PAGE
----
2. azarkhan - Aug 21, 2014 at 1:52 PM

    “Meanwhile, Cuban’s reasoning behind his comments is purely financial.”

    Well duhhhh. Do you think it’s because he never wants to be in the situation the Pacers find themselves in, paying $15.9 million to a player who won’t play a minute in the 2014-2015 season?

    • pburghballin - Aug 21, 2014 at 3:44 PM

      lol…I found the reference to Cuban’s remark a bit condescending on the writers behalf. Cuban didn’t get to as rich as he is by being an idiot. The man is protecting his investment. That’s what the team and these players are…they’re investments.

      Cuban was right. And for the record, Larry Bird was right too. There’s both drawbacks and benefits to international competition.

      And as said above, just wait and see if for one reason or another these contracts stop being guaranteed just how many of these superstars keep playing. Newsflash…it won’t be as many as are playing now…

    • katra2logic - Aug 21, 2014 at 4:09 PM

      This is most likely covered by insurance. It is still a blow as you do not have the services of the player however…

      • azarkhan - Aug 21, 2014 at 5:41 PM

        But we don’t know for sure, do we? But hey, insurance that will cover $15.9 million dollars is probably super cheap anyway, so why worry?

  3. cbking05 - Aug 21, 2014 at 2:21 PM

    Vin Baker made $65,000 playing in the Olympics

    • mackcarrington - Aug 21, 2014 at 2:57 PM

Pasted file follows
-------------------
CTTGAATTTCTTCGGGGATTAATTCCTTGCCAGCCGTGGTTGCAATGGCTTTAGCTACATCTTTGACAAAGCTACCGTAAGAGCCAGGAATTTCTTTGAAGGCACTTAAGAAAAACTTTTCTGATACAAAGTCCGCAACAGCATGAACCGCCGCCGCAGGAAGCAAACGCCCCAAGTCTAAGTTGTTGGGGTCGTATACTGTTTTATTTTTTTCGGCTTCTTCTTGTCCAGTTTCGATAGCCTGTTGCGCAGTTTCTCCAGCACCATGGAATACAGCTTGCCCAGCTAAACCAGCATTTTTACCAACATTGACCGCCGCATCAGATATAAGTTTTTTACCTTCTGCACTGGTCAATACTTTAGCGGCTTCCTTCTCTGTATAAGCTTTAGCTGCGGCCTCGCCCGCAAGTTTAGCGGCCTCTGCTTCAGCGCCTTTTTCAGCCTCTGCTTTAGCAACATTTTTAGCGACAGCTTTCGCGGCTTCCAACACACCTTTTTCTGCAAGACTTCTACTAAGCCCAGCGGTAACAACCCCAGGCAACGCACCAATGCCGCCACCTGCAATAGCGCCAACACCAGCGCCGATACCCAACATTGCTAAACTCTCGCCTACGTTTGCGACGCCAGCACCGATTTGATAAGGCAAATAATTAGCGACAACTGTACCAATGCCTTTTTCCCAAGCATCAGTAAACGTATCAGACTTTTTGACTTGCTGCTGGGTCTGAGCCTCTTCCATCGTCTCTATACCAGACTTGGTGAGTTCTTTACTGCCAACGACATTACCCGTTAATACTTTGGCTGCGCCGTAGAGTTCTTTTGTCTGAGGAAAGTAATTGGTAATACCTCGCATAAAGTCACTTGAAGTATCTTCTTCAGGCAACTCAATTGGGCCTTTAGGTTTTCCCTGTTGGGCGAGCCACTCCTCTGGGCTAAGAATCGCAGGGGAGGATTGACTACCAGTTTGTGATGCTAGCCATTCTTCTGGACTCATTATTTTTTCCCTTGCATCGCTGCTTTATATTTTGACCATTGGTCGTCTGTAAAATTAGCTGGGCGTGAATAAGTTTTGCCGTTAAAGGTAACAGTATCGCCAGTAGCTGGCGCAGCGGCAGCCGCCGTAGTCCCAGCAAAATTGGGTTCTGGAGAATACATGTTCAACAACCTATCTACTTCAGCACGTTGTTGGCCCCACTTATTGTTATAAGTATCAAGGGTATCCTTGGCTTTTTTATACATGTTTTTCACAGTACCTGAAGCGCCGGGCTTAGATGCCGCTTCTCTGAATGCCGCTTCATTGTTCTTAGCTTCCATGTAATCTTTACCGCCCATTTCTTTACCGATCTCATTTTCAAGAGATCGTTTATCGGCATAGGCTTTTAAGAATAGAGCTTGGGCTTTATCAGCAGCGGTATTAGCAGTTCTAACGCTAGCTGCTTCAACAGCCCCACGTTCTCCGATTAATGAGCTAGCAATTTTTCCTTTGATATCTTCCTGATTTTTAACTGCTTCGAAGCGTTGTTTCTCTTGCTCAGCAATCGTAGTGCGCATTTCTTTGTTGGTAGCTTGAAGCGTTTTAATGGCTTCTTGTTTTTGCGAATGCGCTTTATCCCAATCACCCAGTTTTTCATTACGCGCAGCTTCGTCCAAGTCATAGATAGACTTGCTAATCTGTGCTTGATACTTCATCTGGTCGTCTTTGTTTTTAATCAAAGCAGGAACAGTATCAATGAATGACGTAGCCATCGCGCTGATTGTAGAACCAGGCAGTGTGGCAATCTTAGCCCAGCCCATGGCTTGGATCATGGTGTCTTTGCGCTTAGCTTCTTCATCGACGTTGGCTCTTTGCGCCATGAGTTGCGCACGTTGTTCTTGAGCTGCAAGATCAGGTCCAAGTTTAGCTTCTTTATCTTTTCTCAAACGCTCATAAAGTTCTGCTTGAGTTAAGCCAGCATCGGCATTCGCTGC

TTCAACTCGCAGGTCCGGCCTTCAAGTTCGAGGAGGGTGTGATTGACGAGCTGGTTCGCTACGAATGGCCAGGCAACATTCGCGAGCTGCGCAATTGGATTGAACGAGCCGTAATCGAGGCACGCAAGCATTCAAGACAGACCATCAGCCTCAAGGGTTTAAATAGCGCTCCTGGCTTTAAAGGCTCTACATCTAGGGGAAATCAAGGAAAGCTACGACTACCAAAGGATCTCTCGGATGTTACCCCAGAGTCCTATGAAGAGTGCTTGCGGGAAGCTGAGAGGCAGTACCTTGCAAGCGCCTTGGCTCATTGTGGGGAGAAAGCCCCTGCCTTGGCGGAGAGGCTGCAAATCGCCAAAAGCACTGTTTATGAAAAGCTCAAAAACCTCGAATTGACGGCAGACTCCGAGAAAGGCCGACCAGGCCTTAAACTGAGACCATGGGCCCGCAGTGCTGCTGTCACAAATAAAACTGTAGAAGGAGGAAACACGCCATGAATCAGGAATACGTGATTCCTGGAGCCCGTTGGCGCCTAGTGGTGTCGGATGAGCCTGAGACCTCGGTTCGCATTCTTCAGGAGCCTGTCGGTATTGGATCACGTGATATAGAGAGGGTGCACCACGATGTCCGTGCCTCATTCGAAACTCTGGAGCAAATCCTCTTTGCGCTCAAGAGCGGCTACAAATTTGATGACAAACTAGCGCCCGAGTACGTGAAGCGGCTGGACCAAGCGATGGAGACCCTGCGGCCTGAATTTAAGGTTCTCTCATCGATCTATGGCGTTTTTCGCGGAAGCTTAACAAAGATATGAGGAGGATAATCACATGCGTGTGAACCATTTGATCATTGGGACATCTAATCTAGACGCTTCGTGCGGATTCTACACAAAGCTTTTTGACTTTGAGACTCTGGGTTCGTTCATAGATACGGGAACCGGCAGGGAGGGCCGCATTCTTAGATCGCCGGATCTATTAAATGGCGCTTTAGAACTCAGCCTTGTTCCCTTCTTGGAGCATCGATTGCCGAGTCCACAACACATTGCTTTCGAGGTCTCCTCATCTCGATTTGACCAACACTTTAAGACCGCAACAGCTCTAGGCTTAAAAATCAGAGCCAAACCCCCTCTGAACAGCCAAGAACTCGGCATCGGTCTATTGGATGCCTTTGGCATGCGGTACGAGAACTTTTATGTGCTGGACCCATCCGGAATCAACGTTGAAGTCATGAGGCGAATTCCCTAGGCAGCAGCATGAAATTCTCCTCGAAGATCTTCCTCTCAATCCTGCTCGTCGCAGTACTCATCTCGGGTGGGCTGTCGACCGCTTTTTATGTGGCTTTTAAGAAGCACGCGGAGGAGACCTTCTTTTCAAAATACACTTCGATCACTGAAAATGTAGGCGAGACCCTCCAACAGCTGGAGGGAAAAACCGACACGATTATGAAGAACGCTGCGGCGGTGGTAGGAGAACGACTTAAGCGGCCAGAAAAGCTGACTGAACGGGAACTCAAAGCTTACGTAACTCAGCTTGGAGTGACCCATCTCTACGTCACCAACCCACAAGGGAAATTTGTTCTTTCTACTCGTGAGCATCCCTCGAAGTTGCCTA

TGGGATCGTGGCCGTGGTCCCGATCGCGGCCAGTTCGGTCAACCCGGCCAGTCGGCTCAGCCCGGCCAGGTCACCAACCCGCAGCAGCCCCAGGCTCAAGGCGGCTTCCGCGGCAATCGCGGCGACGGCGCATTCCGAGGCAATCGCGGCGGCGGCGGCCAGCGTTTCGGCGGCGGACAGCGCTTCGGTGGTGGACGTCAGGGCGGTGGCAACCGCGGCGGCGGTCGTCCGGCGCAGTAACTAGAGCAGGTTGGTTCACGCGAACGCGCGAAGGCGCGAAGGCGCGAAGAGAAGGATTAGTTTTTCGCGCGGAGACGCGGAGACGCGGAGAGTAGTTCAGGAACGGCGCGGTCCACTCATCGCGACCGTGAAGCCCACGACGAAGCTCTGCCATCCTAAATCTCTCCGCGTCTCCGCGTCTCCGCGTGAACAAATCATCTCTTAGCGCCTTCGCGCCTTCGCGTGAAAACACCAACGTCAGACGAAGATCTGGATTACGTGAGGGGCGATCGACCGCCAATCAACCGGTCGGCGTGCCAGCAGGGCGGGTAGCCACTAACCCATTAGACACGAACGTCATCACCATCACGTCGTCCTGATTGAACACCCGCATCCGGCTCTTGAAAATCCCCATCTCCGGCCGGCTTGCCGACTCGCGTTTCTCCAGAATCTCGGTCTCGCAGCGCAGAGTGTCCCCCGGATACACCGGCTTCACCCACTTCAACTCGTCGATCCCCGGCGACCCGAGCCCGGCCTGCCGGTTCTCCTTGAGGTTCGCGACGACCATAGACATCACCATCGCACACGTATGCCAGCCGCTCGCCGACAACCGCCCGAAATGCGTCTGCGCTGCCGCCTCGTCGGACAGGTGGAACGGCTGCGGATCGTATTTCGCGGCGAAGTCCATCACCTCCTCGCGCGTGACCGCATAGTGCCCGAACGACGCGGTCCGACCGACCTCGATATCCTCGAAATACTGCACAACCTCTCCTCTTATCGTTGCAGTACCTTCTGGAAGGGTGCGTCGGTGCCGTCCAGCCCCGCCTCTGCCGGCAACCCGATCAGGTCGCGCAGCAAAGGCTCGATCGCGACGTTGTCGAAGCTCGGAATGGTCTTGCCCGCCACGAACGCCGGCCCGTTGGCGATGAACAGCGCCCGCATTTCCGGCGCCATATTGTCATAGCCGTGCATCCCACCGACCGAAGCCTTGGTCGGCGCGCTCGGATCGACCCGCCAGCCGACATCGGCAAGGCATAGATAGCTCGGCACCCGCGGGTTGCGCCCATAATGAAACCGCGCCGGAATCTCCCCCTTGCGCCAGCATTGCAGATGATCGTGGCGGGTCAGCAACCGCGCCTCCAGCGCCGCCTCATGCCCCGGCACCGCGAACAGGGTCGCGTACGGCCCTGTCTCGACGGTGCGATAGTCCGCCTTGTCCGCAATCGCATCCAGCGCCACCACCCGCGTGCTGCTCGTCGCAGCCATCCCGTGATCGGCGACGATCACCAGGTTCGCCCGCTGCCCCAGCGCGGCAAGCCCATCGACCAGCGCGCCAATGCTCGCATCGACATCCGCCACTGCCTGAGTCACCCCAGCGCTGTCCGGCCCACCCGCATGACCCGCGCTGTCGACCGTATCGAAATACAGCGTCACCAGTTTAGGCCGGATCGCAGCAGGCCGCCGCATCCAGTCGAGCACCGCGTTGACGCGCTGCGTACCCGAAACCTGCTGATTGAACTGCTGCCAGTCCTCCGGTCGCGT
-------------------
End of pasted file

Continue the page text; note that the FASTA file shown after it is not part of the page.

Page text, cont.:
Who paid him?

  4. ProBasketballPundit - Aug 21, 2014 at 2:29 PM

    This reminds me of what’s going on in football. Less and less parents are letting their children play football because of the concussion scare.

    I think the teamwork, discipline, and work ethic you learn on the practice field far outweighs the potential for a couple injuries. Your kid might suffer some form of injury that is virtually guaranteed to heal OR he could grow up a whimsical, anti-authoritarian maniac with no respect for his superiors. Just sayin.

    • 2016olympics - Aug 21, 2014 at 2:45 PM

      Good point, but it’s not as though the two are mutually exclusive. I know plenty of people who played four years in highschool and grew to be whimsical anti-authoritarian maniacs with no respect for his superiors.

      But I’m with you…let ’em play if they wanna play.

    • nflcrimerankingscom - Aug 21, 2014 at 3:07 PM

      How do you mention concussions in one paragraph, and then “injury that is virtually guaranteed to heal” in the next???

  5. campcouch - Aug 21, 2014 at 7:34 PM

    What’s funny is that George got hurt scrimmaging in the US. Silver shouldn’t make it sound like he was spending his summer in a Euro-league trying to get extra money. The NBA is all about pointing out when one of their players has a gold medal, but now it’s a risk since this freak injury occurred. Depending on the quality of players in next year’s draft, this may be a win in the end for Indiana. I don’t mean Duncan-Spurs type, but if they slip into the lottery, they could get a nice player. Time to tank Indy.

  6. csbanter - Aug 22, 2014 at 6:12 PM

    Translation our teams won’t be able to sell as many tickets if star players like George are injured.

    Also the revenue stream doesn’t reach our shores during International Play.